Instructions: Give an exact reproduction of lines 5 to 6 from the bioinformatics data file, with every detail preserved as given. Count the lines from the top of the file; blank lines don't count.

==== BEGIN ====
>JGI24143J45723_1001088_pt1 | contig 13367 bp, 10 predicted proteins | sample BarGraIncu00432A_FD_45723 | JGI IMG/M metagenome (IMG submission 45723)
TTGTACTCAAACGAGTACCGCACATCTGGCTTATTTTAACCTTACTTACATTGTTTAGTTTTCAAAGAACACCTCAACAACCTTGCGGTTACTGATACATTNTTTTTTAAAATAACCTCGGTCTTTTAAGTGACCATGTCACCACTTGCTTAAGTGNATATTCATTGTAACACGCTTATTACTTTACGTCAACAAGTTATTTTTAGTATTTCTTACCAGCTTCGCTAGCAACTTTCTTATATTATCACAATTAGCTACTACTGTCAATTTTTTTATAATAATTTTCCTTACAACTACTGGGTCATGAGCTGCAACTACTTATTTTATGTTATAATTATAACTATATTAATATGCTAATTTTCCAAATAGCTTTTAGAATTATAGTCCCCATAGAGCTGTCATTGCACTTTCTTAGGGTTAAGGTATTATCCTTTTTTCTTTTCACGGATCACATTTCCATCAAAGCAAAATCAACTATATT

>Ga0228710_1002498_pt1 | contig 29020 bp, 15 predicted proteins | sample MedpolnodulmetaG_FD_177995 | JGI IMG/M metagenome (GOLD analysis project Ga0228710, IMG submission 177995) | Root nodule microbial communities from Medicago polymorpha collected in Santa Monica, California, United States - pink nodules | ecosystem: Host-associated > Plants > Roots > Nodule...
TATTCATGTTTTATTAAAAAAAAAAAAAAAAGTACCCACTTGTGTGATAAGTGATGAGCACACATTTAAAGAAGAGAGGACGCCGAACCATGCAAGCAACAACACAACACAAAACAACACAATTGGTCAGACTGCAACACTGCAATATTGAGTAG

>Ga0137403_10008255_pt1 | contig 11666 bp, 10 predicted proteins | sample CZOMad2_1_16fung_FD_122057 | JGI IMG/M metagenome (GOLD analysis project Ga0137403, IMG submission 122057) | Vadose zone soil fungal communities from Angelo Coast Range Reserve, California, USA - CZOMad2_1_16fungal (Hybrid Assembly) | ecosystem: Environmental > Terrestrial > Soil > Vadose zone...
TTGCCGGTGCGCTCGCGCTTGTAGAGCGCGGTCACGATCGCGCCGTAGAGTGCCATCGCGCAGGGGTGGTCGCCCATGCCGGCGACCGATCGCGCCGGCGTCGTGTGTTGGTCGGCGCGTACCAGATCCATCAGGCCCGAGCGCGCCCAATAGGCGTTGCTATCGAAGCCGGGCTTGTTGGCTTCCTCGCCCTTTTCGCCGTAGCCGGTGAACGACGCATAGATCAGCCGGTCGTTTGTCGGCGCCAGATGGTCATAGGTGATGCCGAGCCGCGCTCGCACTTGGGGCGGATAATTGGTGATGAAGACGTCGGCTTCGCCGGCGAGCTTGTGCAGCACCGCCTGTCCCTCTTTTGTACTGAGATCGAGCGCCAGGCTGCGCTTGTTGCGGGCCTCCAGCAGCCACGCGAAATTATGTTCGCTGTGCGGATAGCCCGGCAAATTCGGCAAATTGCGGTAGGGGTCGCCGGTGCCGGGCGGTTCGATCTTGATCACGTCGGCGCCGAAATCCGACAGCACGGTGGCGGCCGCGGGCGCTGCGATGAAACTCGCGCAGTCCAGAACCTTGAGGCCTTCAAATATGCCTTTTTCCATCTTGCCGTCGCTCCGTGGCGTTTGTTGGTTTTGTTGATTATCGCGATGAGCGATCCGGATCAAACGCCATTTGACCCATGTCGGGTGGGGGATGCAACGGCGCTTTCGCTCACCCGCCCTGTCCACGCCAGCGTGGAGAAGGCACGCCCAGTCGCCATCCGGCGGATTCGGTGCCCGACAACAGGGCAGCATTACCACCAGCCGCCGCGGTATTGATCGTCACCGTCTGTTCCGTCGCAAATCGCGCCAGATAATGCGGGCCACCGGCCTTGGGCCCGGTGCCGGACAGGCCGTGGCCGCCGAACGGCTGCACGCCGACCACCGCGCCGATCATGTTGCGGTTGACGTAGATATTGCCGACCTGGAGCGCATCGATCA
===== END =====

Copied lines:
>Ga0137403_10008255_pt1 | contig 11666 bp, 10 predicted proteins | sample CZOMad2_1_16fung_FD_122057 | JGI IMG/M metagenome (GOLD analysis project Ga0137403, IMG submission 122057) | Vadose zone soil fungal communities from Angelo Coast Range Reserve, California, USA - CZOMad2_1_16fungal (Hybrid Assembly) | ecosystem: Environmental > Terrestrial > Soil > Vadose zone...
TTGCCGGTGCGCTCGCGCTTGTAGAGCGCGGTCACGATCGCGCCGTAGAGTGCCATCGCGCAGGGGTGGTCGCCCATGCCGGCGACCGATCGCGCCGGCGTCGTGTGTTGGTCGGCGCGTACCAGATCCATCAGGCCCGAGCGCGCCCAATAGGCGTTGCTATCGAAGCCGGGCTTGTTGGCTTCCTCGCCCTTTTCGCCGTAGCCGGTGAACGACGCATAGATCAGCCGGTCGTTTGTCGGCGCCAGATGGTCATAGGTGATGCCGAGCCGCGCTCGCACTTGGGGCGGATAATTGGTGATGAAGACGTCGGCTTCGCCGGCGAGCTTGTGCAGCACCGCCTGTCCCTCTTTTGTACTGAGATCGAGCGCCAGGCTGCGCTTGTTGCGGGCCTCCAGCAGCCACGCGAAATTATGTTCGCTGTGCGGATAGCCCGGCAAATTCGGCAAATTGCGGTAGGGGTCGCCGGTGCCGGGCGGTTCGATCTTGATCACGTCGGCGCCGAAATCCGACAGCACGGTGGCGGCCGCGGGCGCTGCGATGAAACTCGCGCAGTCCAGAACCTTGAGGCCTTCAAATATGCCTTTTTCCATCTTGCCGTCGCTCCGTGGCGTTTGTTGGTTTTGTTGATTATCGCGATGAGCGATCCGGATCAAACGCCATTTGACCCATGTCGGGTGGGGGATGCAACGGCGCTTTCGCTCACCCGCCCTGTCCACGCCAGCGTGGAGAAGGCACGCCCAGTCGCCATCCGGCGGATTCGGTGCCCGACAACAGGGCAGCATTACCACCAGCCGCCGCGGTATTGATCGTCACCGTCTGTTCCGTCGCAAATCGCGCCAGATAATGCGGGCCACCGGCCTTGGGCCCGGTGCCGGACAGGCCGTGGCCGCCGAACGGCTGCACGCCGACCACCGCGCCGATCATGTTGCGGTTGACGTAGATATTGCCGACCTGGAGCGCATCGATCA